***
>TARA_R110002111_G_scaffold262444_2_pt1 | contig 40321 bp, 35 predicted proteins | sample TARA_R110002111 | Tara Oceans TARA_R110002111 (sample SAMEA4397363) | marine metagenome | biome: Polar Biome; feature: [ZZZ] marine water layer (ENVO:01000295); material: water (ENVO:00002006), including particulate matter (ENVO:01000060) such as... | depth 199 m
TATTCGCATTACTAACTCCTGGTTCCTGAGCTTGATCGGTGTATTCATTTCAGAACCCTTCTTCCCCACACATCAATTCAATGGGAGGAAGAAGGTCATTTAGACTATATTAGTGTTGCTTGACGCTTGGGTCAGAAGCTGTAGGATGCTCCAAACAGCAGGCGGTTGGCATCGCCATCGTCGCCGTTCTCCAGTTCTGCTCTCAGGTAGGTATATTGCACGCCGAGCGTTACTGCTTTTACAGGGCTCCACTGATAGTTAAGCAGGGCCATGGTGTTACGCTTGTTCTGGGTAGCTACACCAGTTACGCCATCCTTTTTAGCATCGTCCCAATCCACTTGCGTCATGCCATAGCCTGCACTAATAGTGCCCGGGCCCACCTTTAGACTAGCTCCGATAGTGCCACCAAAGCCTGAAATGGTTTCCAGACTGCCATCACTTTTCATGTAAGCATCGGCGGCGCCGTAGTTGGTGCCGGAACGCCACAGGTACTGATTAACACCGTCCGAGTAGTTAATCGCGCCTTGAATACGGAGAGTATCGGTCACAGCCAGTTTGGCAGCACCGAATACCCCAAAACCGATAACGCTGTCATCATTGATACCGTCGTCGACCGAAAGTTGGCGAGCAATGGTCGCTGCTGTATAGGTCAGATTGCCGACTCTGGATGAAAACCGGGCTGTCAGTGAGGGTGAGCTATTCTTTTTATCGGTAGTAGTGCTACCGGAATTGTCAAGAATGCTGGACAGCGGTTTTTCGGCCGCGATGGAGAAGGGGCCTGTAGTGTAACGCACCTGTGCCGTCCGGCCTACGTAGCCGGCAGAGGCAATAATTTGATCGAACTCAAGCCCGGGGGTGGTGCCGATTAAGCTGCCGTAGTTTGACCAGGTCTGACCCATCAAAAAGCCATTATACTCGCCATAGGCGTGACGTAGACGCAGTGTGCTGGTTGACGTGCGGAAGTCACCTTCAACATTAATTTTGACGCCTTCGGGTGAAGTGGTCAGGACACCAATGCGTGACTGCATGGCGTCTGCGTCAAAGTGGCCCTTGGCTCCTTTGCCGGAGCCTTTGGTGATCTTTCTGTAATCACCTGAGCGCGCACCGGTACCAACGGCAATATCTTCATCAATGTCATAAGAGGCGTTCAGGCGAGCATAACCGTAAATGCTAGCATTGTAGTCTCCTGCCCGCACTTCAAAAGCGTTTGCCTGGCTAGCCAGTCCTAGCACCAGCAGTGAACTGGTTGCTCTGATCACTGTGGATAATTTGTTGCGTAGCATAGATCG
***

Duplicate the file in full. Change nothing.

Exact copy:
>TARA_R110002111_G_scaffold262444_2_pt1 | contig 40321 bp, 35 predicted proteins | sample TARA_R110002111 | Tara Oceans TARA_R110002111 (sample SAMEA4397363) | marine metagenome | biome: Polar Biome; feature: [ZZZ] marine water layer (ENVO:01000295); material: water (ENVO:00002006), including particulate matter (ENVO:01000060) such as... | depth 199 m
TATTCGCATTACTAACTCCTGGTTCCTGAGCTTGATCGGTGTATTCATTTCAGAACCCTTCTTCCCCACACATCAATTCAATGGGAGGAAGAAGGTCATTTAGACTATATTAGTGTTGCTTGACGCTTGGGTCAGAAGCTGTAGGATGCTCCAAACAGCAGGCGGTTGGCATCGCCATCGTCGCCGTTCTCCAGTTCTGCTCTCAGGTAGGTATATTGCACGCCGAGCGTTACTGCTTTTACAGGGCTCCACTGATAGTTAAGCAGGGCCATGGTGTTACGCTTGTTCTGGGTAGCTACACCAGTTACGCCATCCTTTTTAGCATCGTCCCAATCCACTTGCGTCATGCCATAGCCTGCACTAATAGTGCCCGGGCCCACCTTTAGACTAGCTCCGATAGTGCCACCAAAGCCTGAAATGGTTTCCAGACTGCCATCACTTTTCATGTAAGCATCGGCGGCGCCGTAGTTGGTGCCGGAACGCCACAGGTACTGATTAACACCGTCCGAGTAGTTAATCGCGCCTTGAATACGGAGAGTATCGGTCACAGCCAGTTTGGCAGCACCGAATACCCCAAAACCGATAACGCTGTCATCATTGATACCGTCGTCGACCGAAAGTTGGCGAGCAATGGTCGCTGCTGTATAGGTCAGATTGCCGACTCTGGATGAAAACCGGGCTGTCAGTGAGGGTGAGCTATTCTTTTTATCGGTAGTAGTGCTACCGGAATTGTCAAGAATGCTGGACAGCGGTTTTTCGGCCGCGATGGAGAAGGGGCCTGTAGTGTAACGCACCTGTGCCGTCCGGCCTACGTAGCCGGCAGAGGCAATAATTTGATCGAACTCAAGCCCGGGGGTGGTGCCGATTAAGCTGCCGTAGTTTGACCAGGTCTGACCCATCAAAAAGCCATTATACTCGCCATAGGCGTGACGTAGACGCAGTGTGCTGGTTGACGTGCGGAAGTCACCTTCAACATTAATTTTGACGCCTTCGGGTGAAGTGGTCAGGACACCAATGCGTGACTGCATGGCGTCTGCGTCAAAGTGGCCCTTGGCTCCTTTGCCGGAGCCTTTGGTGATCTTTCTGTAATCACCTGAGCGCGCACCGGTACCAACGGCAATATCTTCATCAATGTCATAAGAGGCGTTCAGGCGAGCATAACCGTAAATGCTAGCATTGTAGTCTCCTGCCCGCACTTCAAAAGCGTTTGCCTGGCTAGCCAGTCCTAGCACCAGCAGTGAACTGGTTGCTCTGATCACTGTGGATAATTTGTTGCGTAGCATAGATCG